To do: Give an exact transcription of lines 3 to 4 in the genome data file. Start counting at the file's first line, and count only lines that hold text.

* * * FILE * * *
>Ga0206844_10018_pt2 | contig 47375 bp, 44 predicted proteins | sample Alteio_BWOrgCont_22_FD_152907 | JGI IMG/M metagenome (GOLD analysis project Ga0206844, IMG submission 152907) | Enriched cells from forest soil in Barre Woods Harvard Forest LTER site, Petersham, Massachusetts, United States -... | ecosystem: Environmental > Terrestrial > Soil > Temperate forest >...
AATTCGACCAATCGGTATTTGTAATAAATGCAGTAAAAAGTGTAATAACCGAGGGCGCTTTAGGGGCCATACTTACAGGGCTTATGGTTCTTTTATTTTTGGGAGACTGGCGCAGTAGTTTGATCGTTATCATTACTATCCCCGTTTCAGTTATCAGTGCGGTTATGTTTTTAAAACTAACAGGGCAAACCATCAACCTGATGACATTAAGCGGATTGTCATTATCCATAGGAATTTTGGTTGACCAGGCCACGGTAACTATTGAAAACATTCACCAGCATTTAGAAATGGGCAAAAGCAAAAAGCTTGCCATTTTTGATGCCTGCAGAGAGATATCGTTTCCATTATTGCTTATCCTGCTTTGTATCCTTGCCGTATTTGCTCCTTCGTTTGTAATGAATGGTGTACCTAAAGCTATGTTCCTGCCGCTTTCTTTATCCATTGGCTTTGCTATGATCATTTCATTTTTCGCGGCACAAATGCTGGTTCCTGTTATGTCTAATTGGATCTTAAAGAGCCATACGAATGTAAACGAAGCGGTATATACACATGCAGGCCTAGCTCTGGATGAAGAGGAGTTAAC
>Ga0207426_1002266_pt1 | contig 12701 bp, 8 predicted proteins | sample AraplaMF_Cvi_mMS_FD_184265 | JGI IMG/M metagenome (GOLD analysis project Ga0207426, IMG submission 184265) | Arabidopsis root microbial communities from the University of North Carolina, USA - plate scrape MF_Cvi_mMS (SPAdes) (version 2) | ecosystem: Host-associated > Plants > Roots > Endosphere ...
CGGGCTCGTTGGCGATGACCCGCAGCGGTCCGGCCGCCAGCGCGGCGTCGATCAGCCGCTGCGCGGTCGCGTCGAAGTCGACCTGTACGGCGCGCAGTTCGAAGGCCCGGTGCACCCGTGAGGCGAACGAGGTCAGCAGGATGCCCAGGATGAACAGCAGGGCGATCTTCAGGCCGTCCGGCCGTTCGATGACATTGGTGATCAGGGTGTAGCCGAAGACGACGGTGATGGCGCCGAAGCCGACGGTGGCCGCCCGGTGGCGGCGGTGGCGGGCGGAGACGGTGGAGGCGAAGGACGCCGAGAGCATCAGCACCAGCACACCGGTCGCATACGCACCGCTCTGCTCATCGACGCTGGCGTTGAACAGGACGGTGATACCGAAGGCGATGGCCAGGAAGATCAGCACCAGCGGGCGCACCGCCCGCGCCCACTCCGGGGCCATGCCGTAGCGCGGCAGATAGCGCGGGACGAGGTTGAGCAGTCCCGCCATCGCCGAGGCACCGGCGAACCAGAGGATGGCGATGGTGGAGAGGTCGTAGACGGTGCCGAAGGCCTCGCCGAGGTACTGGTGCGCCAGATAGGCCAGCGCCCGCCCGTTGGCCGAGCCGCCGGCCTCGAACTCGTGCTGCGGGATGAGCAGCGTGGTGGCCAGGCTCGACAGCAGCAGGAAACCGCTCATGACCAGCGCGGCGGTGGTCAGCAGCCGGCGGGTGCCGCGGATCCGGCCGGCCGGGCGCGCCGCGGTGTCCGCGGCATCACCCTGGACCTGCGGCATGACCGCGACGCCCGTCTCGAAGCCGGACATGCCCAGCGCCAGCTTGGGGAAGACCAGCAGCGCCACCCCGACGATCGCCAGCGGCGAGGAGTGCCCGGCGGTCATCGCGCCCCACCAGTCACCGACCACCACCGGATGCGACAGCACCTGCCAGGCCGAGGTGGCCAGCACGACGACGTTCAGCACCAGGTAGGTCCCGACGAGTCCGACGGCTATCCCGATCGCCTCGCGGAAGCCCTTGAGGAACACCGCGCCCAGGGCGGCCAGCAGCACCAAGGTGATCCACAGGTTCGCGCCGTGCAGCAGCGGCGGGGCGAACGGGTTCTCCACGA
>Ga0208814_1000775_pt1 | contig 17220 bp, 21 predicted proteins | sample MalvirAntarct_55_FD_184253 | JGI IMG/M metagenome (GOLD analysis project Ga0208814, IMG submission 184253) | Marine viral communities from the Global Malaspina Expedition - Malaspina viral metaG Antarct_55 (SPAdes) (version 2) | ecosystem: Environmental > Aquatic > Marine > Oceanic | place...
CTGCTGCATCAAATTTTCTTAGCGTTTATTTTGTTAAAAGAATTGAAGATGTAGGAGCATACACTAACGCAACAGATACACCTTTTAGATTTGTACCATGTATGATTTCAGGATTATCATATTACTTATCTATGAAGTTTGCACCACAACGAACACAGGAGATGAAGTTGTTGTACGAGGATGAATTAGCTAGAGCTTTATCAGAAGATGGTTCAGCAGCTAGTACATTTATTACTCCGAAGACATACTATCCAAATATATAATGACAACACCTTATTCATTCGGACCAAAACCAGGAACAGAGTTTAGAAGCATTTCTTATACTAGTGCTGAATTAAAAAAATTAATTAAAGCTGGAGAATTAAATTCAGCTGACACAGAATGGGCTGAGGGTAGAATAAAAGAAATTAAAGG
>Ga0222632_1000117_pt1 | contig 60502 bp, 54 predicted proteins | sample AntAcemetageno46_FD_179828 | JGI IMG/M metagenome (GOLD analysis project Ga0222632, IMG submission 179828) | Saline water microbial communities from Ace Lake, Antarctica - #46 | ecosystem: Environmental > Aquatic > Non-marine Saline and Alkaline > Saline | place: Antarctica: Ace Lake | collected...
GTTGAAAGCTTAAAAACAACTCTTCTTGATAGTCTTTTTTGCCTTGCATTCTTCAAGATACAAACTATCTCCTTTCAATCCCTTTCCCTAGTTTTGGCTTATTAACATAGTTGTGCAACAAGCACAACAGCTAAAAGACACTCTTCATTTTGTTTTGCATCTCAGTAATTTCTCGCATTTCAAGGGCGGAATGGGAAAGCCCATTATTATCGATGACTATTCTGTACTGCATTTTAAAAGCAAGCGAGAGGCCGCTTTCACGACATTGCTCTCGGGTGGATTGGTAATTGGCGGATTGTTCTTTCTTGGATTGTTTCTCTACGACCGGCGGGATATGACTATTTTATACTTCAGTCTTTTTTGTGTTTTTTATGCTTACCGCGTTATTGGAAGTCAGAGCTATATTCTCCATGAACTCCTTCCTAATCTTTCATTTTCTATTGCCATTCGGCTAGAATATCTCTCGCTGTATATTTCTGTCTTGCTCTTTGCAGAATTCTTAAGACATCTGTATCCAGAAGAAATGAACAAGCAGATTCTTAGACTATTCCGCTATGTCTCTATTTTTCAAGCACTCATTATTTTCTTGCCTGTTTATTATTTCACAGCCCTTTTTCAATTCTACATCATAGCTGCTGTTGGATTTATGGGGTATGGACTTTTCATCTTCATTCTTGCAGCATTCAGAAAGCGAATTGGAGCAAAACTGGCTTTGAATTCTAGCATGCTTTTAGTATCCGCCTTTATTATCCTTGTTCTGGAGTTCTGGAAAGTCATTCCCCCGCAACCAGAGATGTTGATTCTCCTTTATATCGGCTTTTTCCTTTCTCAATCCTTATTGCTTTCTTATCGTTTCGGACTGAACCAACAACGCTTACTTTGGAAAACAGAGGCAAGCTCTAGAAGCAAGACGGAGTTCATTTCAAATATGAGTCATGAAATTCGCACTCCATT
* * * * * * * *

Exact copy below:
>Ga0207426_1002266_pt1 | contig 12701 bp, 8 predicted proteins | sample AraplaMF_Cvi_mMS_FD_184265 | JGI IMG/M metagenome (GOLD analysis project Ga0207426, IMG submission 184265) | Arabidopsis root microbial communities from the University of North Carolina, USA - plate scrape MF_Cvi_mMS (SPAdes) (version 2) | ecosystem: Host-associated > Plants > Roots > Endosphere ...
CGGGCTCGTTGGCGATGACCCGCAGCGGTCCGGCCGCCAGCGCGGCGTCGATCAGCCGCTGCGCGGTCGCGTCGAAGTCGACCTGTACGGCGCGCAGTTCGAAGGCCCGGTGCACCCGTGAGGCGAACGAGGTCAGCAGGATGCCCAGGATGAACAGCAGGGCGATCTTCAGGCCGTCCGGCCGTTCGATGACATTGGTGATCAGGGTGTAGCCGAAGACGACGGTGATGGCGCCGAAGCCGACGGTGGCCGCCCGGTGGCGGCGGTGGCGGGCGGAGACGGTGGAGGCGAAGGACGCCGAGAGCATCAGCACCAGCACACCGGTCGCATACGCACCGCTCTGCTCATCGACGCTGGCGTTGAACAGGACGGTGATACCGAAGGCGATGGCCAGGAAGATCAGCACCAGCGGGCGCACCGCCCGCGCCCACTCCGGGGCCATGCCGTAGCGCGGCAGATAGCGCGGGACGAGGTTGAGCAGTCCCGCCATCGCCGAGGCACCGGCGAACCAGAGGATGGCGATGGTGGAGAGGTCGTAGACGGTGCCGAAGGCCTCGCCGAGGTACTGGTGCGCCAGATAGGCCAGCGCCCGCCCGTTGGCCGAGCCGCCGGCCTCGAACTCGTGCTGCGGGATGAGCAGCGTGGTGGCCAGGCTCGACAGCAGCAGGAAACCGCTCATGACCAGCGCGGCGGTGGTCAGCAGCCGGCGGGTGCCGCGGATCCGGCCGGCCGGGCGCGCCGCGGTGTCCGCGGCATCACCCTGGACCTGCGGCATGACCGCGACGCCCGTCTCGAAGCCGGACATGCCCAGCGCCAGCTTGGGGAAGACCAGCAGCGCCACCCCGACGATCGCCAGCGGCGAGGAGTGCCCGGCGGTCATCGCGCCCCACCAGTCACCGACCACCACCGGATGCGACAGCACCTGCCAGGCCGAGGTGGCCAGCACGACGACGTTCAGCACCAGGTAGGTCCCGACGAGTCCGACGGCTATCCCGATCGCCTCGCGGAAGCCCTTGAGGAACACCGCGCCCAGGGCGGCCAGCAGCACCAAGGTGATCCACAGGTTCGCGCCGTGCAGCAGCGGCGGGGCGAACGGGTTCTCCACGA